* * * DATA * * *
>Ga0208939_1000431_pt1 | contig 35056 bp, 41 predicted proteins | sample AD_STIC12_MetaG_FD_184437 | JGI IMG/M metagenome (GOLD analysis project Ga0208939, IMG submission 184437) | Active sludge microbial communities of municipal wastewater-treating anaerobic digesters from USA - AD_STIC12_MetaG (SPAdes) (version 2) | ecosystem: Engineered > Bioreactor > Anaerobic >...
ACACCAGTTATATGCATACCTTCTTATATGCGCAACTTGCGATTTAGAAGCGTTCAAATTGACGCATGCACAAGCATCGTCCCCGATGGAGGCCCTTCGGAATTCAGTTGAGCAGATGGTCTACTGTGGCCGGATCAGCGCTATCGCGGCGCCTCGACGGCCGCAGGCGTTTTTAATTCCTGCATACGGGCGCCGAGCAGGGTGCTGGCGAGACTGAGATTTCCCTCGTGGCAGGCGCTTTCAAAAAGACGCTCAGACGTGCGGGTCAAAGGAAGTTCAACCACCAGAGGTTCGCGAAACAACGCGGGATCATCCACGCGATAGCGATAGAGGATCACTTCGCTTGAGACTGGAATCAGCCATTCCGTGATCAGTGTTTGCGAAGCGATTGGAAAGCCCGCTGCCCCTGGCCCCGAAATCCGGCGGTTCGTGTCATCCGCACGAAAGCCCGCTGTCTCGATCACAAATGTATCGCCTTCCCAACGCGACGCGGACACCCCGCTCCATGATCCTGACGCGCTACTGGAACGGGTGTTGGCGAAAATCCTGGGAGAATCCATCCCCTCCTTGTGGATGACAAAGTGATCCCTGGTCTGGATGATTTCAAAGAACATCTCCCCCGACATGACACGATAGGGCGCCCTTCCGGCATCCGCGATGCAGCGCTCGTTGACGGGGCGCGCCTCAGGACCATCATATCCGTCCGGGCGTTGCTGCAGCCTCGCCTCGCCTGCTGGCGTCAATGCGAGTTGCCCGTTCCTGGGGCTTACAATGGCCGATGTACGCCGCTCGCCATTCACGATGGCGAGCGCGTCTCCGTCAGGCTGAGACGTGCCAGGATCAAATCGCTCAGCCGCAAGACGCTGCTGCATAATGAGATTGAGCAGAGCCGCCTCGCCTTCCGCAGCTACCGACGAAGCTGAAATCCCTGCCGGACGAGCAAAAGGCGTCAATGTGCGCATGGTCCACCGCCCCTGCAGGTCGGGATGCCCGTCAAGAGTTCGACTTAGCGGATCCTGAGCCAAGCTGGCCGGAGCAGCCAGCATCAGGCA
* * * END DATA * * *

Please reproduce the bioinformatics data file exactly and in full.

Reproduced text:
>Ga0208939_1000431_pt1 | contig 35056 bp, 41 predicted proteins | sample AD_STIC12_MetaG_FD_184437 | JGI IMG/M metagenome (GOLD analysis project Ga0208939, IMG submission 184437) | Active sludge microbial communities of municipal wastewater-treating anaerobic digesters from USA - AD_STIC12_MetaG (SPAdes) (version 2) | ecosystem: Engineered > Bioreactor > Anaerobic >...
ACACCAGTTATATGCATACCTTCTTATATGCGCAACTTGCGATTTAGAAGCGTTCAAATTGACGCATGCACAAGCATCGTCCCCGATGGAGGCCCTTCGGAATTCAGTTGAGCAGATGGTCTACTGTGGCCGGATCAGCGCTATCGCGGCGCCTCGACGGCCGCAGGCGTTTTTAATTCCTGCATACGGGCGCCGAGCAGGGTGCTGGCGAGACTGAGATTTCCCTCGTGGCAGGCGCTTTCAAAAAGACGCTCAGACGTGCGGGTCAAAGGAAGTTCAACCACCAGAGGTTCGCGAAACAACGCGGGATCATCCACGCGATAGCGATAGAGGATCACTTCGCTTGAGACTGGAATCAGCCATTCCGTGATCAGTGTTTGCGAAGCGATTGGAAAGCCCGCTGCCCCTGGCCCCGAAATCCGGCGGTTCGTGTCATCCGCACGAAAGCCCGCTGTCTCGATCACAAATGTATCGCCTTCCCAACGCGACGCGGACACCCCGCTCCATGATCCTGACGCGCTACTGGAACGGGTGTTGGCGAAAATCCTGGGAGAATCCATCCCCTCCTTGTGGATGACAAAGTGATCCCTGGTCTGGATGATTTCAAAGAACATCTCCCCCGACATGACACGATAGGGCGCCCTTCCGGCATCCGCGATGCAGCGCTCGTTGACGGGGCGCGCCTCAGGACCATCATATCCGTCCGGGCGTTGCTGCAGCCTCGCCTCGCCTGCTGGCGTCAATGCGAGTTGCCCGTTCCTGGGGCTTACAATGGCCGATGTACGCCGCTCGCCATTCACGATGGCGAGCGCGTCTCCGTCAGGCTGAGACGTGCCAGGATCAAATCGCTCAGCCGCAAGACGCTGCTGCATAATGAGATTGAGCAGAGCCGCCTCGCCTTCCGCAGCTACCGACGAAGCTGAAATCCCTGCCGGACGAGCAAAAGGCGTCAATGTGCGCATGGTCCACCGCCCCTGCAGGTCGGGATGCCCGTCAAGAGTTCGACTTAGCGGATCCTGAGCCAAGCTGGCCGGAGCAGCCAGCATCAGGCA